Is this card really so precious?  It appears to be an old fashioned 8 bit RS-422/485 UART.  Evidence: SN75179? transceivers; the big IDT parts are FIFOs, and everything else is glue logic (bus latches, address decoding, etc.).  No clue what port(s) it shows up as, but I'd be willing to bet (knowing what the FIFOs are) that it wouldn't be hard to find what addresses make them blink.  Or just DEBUG the driver program and see what it IN/OUT's to!

That was my gut feeling as well. This card is paired with a machine vision processor in a Quad IVC pick and place machine (made by ICOS). It is hard to tell what secret sauce is in there but it is definitely more than just an RS485 card. PPM had to jump through hoops to get this classic hardware to work in XP. They have since written support for Windows 7 as well. From what little I know, it is a dual channel RS485 with some sort of buffer to send patterns to the vision system. The vision system in turn does the analysis on the image and sends geometry back to the PC. I wish there was an easy way to substitute something, but all the secrets are so old they probably backed up on 5.25" floppies in someones closet.

It certainly appears to be a dumb card as far as the OS is concerned which is why the BIOS had been set to reserve the IRQ. In the end, I can get a refurb one with a guarantee for $500 so I can't spend too much time on this one. I purchased one in unknown condition that will arrive in a few days. If it works, I can do some comparison troubleshooting and maybe have a spare.


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Offline rx8pilot

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Re: Finding fault in early 90's ISA PC Card
« Reply #15 on: March 12, 2015, 02:34:22 am »
Without too much surprise, the crystal is not doing any crystalling anymore. Not sure if that is the original problem or if it simply dies from reverse polarity.

I don't have any of the 4 pin crystals like that so I will have wait for some to be delivered. There is a surplus electronics shop down the street from me that may have something. So bummed that I bodged it like that. Silly mistake.
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Offline pickle9000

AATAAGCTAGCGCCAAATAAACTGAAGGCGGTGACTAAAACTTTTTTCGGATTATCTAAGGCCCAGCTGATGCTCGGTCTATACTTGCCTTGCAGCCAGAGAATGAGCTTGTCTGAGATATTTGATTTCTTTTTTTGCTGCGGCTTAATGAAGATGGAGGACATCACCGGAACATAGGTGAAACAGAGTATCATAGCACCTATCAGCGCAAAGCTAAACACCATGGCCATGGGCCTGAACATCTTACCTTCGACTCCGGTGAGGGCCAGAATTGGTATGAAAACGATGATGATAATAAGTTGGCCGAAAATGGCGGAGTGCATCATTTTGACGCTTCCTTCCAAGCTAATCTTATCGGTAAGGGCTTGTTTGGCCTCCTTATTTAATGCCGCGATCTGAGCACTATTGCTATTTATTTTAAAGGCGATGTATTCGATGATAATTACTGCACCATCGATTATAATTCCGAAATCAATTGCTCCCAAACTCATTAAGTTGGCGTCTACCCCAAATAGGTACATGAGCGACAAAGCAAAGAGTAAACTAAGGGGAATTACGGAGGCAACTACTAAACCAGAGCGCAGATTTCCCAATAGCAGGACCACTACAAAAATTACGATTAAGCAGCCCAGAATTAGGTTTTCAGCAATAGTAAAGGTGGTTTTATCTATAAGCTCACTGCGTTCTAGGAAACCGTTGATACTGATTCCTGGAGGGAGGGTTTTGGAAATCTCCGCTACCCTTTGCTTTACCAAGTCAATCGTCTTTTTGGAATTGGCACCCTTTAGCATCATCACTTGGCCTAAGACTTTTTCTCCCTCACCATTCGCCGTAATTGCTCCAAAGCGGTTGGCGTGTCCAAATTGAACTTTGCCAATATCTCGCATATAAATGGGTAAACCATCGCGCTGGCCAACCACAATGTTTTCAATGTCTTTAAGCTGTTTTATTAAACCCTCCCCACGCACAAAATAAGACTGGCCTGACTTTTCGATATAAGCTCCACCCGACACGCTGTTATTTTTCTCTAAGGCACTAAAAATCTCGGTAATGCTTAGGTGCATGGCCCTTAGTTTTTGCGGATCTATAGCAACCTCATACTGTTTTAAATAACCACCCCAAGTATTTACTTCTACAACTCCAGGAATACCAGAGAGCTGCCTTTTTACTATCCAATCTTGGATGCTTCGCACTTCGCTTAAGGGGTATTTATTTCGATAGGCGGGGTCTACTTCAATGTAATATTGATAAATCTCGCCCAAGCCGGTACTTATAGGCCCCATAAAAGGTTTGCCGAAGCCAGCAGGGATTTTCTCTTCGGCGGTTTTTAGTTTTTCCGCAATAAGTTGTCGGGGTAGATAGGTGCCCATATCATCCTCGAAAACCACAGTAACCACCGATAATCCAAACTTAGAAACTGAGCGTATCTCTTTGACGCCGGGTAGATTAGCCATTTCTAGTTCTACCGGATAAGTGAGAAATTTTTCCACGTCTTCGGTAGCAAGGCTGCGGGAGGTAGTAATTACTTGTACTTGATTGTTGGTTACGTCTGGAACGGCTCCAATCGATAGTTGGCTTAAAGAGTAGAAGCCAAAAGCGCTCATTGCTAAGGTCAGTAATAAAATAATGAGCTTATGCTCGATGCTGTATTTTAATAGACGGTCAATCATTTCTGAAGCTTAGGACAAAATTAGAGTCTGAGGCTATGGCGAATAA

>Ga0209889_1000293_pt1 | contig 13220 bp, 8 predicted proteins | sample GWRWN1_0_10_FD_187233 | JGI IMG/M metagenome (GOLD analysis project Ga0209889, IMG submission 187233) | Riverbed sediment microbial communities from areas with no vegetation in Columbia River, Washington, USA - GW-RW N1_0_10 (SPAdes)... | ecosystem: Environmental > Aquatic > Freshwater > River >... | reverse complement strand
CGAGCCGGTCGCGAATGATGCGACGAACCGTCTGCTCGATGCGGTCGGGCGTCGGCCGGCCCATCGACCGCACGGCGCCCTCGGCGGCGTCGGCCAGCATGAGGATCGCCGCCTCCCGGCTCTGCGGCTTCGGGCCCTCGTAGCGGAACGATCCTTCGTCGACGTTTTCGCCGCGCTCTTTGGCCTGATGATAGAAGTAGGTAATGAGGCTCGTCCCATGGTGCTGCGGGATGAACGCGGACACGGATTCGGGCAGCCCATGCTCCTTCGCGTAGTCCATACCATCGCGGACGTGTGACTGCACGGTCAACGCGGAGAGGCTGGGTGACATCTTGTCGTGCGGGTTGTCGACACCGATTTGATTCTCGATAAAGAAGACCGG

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Re: Finding fault in early 90's ISA PC Card
« Reply #16 on: March 12, 2015, 03:49:08 am »
- Are you using the original motherboard?
- If a particular slot was used clean it and use it.
- Mark down all settings for the bios, I assume they are correct. Then re-enter them. Check the battery voltage on the mb.
- check your power supply and clocks (mb and all cards). Start a log you may need these in the future.

Do the above first

- RAM is always an issue, 7202LA50. I wouldn't even test it just install a couple sockets and install new. Cut the old ones out remove pin at a time and test the thru holes with a meter before installing a socket. The board is more valuable than the chips so treat it with care.

Even if you have to change all the chips (all the ones possible) it's only a couple hours work and will make servicing the board in the future easier (sockets). Even though I do agree with the learning approach, this is a service operation no need to get fancy. More important to get the equipment up and running so it can earn it's keep.
 

Offline T3sl4co1l

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Re: Finding fault in early 90's ISA PC Card
« Reply #17 on: March 12, 2015, 04:14:57 am »
Oh, and try another electrical test and see if the rest of the board seems okayish or not.  Hopefully no [other] chips were harmed?

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Offline rx8pilot

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Re: Finding fault in early 90's ISA PC Card
« Reply #18 on: March 12, 2015, 04:51:57 am »
- Are you using the original motherboard?
- If a particular slot was used clean it and use it.
- Mark down all settings for the bios, I assume they are correct. Then re-enter them. Check the battery voltage on the mb.
- check your power supply and clocks (mb and all cards). Start a log you may need these in the future.

The card came out of a pre-packaged controller PC that was assembled by the company that converted the machine from DOS to XP. It does not appear to have been changed at all. I tried three ISA slots although it should not matter with that bus. I checked the PSU but the MB is a single board PC form factor so nothing is really accessible without a major effort. It is plugged into a PCI/ISA backplane.